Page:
Services will continue to grow as a major competitive differentiator for partners. Partners that embrace new models and innovate in this space will win new customers. Nowhere is this more important than in managing the growing complexity customers are facing every day.
This two-part blog series discusses the future of wearables and mobility in an #InternetOfEverything world.
Check out the first post of this series that discusses why contact, connections and context will drive the next generation of wearables.
When 24-year-old Jason Barnes lost part of his arm in an electrical accident, he also lost the ability to drum. Thanks to engineers at Georgia Tech, he now has range with his artificial hand that is impossible with a normal human hand. Arguably, now he has new capabilities that other musicians don’t have – all because of an incredibly advanced replacement part.
If you consider how wearables may evolve, we may see a time where people take a perfectly good limb, eye or ear and replace it with something synthetic because it gives them a skill that they haven’t had before. Perhaps it gives a solider infrared vision at night or a baseball pitcher a robotic arm that throws a perfect game.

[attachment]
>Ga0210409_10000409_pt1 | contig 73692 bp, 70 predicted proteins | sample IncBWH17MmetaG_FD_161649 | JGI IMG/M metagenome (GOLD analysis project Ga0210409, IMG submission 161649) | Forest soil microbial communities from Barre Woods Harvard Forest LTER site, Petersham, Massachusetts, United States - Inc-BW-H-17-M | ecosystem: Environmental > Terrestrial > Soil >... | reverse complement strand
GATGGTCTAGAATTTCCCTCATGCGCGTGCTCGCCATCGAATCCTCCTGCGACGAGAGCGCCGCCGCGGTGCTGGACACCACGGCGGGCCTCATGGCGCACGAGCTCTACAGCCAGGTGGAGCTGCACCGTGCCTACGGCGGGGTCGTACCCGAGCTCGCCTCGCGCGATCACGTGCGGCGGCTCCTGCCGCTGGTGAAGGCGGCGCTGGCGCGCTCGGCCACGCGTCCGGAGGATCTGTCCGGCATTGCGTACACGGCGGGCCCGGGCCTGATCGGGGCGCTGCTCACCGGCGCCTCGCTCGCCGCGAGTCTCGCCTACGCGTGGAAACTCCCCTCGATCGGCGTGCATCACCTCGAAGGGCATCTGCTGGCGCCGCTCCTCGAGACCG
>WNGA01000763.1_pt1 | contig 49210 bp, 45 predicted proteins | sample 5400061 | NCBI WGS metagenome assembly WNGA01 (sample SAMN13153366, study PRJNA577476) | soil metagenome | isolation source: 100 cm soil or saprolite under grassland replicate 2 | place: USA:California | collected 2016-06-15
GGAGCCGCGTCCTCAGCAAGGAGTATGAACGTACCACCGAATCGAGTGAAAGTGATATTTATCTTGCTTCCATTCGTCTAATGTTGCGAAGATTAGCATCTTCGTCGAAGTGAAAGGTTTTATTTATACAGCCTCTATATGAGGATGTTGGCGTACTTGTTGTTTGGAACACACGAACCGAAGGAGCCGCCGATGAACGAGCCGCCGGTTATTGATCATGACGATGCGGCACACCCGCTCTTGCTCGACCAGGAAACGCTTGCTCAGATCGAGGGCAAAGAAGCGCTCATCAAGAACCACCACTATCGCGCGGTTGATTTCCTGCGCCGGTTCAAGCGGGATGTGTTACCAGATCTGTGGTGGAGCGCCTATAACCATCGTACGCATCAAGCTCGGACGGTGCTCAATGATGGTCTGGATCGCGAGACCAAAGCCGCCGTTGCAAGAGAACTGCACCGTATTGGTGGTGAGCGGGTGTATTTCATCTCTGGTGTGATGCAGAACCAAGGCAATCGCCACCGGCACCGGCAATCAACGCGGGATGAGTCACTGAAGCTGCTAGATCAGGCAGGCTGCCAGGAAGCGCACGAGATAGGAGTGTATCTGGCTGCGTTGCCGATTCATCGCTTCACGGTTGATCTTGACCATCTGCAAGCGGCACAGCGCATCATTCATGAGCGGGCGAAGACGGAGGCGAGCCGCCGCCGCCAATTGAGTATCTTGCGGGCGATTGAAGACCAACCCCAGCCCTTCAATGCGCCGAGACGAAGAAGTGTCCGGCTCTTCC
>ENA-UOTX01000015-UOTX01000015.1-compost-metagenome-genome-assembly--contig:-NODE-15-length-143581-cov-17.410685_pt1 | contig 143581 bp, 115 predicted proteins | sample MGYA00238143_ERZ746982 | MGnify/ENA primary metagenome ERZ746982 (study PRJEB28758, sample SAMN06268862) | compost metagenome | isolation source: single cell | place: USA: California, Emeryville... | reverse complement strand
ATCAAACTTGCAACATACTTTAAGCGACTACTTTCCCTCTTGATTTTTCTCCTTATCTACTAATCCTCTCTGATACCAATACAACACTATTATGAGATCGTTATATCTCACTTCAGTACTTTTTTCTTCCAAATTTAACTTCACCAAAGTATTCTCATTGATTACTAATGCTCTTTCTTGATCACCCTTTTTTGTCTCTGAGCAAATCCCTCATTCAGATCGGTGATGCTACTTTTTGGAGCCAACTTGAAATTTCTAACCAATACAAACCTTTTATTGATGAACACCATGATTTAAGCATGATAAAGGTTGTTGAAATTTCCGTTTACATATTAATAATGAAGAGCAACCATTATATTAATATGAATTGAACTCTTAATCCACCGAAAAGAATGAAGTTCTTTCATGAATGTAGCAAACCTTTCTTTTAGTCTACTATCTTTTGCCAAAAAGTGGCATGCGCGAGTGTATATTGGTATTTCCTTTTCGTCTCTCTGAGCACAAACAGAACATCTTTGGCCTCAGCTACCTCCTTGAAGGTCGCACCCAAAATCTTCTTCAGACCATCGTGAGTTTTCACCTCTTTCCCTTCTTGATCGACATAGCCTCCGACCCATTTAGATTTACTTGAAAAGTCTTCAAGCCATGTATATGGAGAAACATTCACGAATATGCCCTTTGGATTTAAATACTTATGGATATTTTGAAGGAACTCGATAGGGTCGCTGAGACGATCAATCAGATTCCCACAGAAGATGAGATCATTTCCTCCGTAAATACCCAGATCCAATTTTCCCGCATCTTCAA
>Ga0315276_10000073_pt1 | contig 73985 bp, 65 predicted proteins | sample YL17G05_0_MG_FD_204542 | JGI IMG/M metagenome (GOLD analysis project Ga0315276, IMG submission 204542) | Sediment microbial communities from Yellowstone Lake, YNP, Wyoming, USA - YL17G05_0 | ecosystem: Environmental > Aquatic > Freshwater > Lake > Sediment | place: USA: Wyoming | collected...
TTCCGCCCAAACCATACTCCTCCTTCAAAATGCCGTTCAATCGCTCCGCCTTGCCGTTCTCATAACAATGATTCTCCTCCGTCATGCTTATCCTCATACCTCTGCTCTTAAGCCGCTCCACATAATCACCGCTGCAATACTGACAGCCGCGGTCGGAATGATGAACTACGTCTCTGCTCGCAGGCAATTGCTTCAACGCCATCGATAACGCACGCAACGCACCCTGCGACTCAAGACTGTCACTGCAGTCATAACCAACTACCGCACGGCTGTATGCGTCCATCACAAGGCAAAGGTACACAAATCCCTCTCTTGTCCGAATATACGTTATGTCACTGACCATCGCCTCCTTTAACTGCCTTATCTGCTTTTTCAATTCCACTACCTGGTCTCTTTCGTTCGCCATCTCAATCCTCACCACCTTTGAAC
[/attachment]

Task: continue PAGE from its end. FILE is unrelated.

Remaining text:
These new capabilities will propel us into a new phase of human history – this period of self-designed evolution. As the power of Internet of Everything (IoE) technology merges with biology, we can create a self-evolving population. Let’s take a step back and look how this has developed over time.
How it Began
If you look back throughout human history, we’ve always adorned ourselves with some kind of capability. Usually it’s because we want to differentiate ourselves or show status or an association with a tribe or group. This has traditionally been accomplished through wearing jewelry, getting tattoos or piercings and so on. Today, we’re beginning the wearable phase and it’s about smart watches, glasses and jewelry, but tomorrow will bring the era of embeddable technology.